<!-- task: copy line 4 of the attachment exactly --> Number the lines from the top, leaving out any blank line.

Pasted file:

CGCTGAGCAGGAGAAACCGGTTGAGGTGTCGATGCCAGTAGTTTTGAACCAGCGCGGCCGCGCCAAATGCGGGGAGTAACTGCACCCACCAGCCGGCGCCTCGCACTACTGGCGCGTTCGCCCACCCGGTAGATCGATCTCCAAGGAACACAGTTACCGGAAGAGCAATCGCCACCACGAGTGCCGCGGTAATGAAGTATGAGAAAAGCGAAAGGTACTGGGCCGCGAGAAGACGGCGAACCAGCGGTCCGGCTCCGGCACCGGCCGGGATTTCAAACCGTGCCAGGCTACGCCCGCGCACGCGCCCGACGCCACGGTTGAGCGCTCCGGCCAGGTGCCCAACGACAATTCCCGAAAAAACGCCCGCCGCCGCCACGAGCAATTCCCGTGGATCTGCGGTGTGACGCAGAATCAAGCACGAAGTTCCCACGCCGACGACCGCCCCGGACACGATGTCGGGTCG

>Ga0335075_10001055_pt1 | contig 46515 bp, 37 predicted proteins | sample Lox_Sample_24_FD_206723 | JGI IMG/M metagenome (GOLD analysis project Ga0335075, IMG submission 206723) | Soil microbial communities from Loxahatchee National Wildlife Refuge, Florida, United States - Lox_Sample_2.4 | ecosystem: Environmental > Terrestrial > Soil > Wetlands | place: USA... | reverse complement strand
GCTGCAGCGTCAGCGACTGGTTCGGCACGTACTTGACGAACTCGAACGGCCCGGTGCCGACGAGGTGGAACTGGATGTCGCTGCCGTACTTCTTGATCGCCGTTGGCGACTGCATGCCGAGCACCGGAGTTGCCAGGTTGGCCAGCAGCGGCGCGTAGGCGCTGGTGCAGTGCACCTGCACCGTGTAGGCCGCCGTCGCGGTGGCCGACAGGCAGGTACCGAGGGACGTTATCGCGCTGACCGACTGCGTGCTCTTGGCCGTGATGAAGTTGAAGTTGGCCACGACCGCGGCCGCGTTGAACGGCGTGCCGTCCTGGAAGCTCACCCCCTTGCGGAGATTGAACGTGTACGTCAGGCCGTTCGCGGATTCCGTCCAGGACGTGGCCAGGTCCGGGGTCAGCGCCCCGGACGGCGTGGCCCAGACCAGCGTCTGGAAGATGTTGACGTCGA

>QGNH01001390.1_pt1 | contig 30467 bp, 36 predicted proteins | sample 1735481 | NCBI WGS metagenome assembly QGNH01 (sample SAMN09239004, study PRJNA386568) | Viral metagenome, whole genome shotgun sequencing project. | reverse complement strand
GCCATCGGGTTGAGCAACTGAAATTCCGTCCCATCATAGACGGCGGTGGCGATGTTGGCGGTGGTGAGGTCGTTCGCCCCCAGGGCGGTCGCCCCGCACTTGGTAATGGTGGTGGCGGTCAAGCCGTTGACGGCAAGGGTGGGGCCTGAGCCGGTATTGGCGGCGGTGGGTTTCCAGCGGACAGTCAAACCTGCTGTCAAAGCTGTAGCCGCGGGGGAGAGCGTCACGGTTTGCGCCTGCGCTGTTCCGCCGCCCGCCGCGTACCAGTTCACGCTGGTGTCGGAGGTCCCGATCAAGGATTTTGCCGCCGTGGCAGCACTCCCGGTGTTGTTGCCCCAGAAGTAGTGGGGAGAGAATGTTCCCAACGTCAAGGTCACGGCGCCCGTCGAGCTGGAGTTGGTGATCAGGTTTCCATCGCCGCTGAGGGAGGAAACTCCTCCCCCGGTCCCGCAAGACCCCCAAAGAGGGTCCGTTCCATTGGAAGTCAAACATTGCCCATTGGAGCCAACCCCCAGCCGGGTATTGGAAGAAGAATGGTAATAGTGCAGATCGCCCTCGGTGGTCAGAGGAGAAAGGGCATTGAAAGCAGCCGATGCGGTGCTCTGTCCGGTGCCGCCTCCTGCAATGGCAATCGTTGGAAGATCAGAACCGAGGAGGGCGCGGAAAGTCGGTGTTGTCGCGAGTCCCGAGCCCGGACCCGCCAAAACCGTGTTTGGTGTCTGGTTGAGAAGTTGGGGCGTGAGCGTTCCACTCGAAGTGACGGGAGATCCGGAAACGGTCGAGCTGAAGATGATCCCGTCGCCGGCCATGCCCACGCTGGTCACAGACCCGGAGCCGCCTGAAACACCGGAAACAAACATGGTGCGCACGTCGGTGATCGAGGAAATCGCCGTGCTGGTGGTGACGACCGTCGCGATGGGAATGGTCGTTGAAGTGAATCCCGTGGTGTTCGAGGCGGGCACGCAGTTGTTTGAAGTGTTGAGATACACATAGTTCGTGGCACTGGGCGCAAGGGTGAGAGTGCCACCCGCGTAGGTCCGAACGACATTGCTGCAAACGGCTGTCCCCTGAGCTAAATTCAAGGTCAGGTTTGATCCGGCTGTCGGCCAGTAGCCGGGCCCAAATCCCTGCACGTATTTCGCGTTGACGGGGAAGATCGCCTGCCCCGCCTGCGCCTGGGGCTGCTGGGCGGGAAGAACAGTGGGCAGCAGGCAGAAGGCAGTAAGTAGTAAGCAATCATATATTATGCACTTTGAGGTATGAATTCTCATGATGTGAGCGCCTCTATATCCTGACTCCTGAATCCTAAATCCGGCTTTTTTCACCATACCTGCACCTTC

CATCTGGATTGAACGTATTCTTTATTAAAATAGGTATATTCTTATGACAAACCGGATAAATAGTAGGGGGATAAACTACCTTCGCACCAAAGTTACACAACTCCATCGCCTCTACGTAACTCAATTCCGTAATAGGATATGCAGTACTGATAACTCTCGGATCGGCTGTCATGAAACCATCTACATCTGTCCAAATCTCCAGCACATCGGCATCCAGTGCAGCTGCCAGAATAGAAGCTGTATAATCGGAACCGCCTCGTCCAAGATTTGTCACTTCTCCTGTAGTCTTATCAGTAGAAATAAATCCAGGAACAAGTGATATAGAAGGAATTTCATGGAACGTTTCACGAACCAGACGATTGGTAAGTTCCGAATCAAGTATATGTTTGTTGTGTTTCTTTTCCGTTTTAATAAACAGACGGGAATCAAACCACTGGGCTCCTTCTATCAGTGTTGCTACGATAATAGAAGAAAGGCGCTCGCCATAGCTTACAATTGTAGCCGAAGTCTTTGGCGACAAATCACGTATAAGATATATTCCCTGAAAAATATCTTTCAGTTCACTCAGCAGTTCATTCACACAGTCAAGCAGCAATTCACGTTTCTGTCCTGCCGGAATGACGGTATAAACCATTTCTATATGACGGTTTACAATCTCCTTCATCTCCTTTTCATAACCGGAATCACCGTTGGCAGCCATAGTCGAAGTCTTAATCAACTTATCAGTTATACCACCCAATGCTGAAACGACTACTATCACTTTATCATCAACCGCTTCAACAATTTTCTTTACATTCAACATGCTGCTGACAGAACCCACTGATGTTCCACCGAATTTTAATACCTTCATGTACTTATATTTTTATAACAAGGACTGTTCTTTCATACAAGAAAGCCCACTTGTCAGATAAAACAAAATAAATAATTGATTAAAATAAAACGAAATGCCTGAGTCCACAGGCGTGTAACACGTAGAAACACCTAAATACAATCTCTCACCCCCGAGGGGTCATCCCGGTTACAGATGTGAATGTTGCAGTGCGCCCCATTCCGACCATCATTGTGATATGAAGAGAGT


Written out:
>QGNH01001390.1_pt1 | contig 30467 bp, 36 predicted proteins | sample 1735481 | NCBI WGS metagenome assembly QGNH01 (sample SAMN09239004, study PRJNA386568) | Viral metagenome, whole genome shotgun sequencing project. | reverse complement strand